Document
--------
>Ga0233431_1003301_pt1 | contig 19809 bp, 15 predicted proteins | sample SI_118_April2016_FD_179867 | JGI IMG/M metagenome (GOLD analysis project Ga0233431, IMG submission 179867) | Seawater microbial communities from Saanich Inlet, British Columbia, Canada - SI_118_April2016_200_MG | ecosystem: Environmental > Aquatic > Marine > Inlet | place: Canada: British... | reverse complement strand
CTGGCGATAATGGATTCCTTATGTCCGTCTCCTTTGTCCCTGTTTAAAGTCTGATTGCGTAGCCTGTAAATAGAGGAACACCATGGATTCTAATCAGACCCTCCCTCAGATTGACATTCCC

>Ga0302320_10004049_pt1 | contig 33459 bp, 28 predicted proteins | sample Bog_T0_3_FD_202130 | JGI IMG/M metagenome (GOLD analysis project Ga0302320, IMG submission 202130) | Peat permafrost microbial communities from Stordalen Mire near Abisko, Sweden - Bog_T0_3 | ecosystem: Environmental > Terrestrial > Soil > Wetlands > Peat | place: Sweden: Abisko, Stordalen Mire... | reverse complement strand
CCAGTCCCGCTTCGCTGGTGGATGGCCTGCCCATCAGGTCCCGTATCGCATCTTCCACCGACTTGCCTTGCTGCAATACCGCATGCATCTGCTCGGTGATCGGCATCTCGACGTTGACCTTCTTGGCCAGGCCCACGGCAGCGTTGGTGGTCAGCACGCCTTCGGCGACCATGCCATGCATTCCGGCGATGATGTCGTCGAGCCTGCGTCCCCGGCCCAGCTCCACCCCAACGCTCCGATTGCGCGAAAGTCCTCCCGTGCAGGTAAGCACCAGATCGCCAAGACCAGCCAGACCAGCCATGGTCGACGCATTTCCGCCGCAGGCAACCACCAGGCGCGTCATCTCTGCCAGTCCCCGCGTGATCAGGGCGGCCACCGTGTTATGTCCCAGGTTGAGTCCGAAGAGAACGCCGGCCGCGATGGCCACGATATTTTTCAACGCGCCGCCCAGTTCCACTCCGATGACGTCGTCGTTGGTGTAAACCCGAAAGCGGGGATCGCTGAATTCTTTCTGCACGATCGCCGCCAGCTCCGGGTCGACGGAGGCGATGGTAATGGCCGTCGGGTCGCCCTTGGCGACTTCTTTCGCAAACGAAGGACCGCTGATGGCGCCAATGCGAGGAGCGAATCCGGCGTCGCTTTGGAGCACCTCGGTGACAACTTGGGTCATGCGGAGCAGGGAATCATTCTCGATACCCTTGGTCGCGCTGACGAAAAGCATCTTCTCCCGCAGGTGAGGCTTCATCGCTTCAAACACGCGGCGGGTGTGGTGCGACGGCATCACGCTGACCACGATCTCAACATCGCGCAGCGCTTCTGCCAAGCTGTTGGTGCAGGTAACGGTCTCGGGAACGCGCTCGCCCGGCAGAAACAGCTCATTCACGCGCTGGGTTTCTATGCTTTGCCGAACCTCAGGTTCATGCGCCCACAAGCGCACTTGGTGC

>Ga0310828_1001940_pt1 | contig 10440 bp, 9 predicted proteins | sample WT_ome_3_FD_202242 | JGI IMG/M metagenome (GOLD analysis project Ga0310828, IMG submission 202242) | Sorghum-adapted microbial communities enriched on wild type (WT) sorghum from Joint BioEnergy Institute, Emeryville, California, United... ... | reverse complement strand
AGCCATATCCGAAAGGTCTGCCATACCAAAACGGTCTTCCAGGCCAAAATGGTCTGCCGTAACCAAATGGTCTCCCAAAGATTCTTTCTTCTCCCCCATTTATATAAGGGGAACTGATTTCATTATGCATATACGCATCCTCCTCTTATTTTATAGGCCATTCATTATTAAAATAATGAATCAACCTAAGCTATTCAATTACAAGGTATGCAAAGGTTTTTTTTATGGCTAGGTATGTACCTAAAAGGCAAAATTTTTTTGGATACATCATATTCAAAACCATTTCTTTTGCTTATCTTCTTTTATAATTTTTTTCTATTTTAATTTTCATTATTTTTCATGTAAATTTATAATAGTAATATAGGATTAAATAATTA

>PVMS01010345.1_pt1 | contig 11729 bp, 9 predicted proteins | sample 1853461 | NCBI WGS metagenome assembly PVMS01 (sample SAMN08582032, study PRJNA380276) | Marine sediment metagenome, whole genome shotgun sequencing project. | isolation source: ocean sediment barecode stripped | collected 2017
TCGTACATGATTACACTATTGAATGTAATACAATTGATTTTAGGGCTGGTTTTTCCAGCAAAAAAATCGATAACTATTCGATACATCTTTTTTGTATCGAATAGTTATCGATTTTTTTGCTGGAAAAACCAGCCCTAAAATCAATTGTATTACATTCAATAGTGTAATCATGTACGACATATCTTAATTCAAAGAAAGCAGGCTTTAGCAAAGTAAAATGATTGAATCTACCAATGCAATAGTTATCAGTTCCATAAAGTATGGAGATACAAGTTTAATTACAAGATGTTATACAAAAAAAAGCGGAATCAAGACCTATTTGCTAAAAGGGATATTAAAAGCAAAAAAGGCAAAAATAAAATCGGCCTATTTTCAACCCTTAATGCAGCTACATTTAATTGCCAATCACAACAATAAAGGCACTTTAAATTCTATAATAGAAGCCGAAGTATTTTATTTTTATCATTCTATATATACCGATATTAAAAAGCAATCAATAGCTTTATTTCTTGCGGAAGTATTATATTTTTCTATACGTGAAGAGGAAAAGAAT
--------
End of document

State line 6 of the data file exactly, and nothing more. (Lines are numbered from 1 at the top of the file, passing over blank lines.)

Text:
AGCCATATCCGAAAGGTCTGCCATACCAAAACGGTCTTCCAGGCCAAAATGGTCTGCCGTAACCAAATGGTCTCCCAAAGATTCTTTCTTCTCCCCCATTTATATAAGGGGAACTGATTTCATTATGCATATACGCATCCTCCTCTTATTTTATAGGCCATTCATTATTAAAATAATGAATCAACCTAAGCTATTCAATTACAAGGTATGCAAAGGTTTTTTTTATGGCTAGGTATGTACCTAAAAGGCAAAATTTTTTTGGATACATCATATTCAAAACCATTTCTTTTGCTTATCTTCTTTTATAATTTTTTTCTATTTTAATTTTCATTATTTTTCATGTAAATTTATAATAGTAATATAGGATTAAATAATTA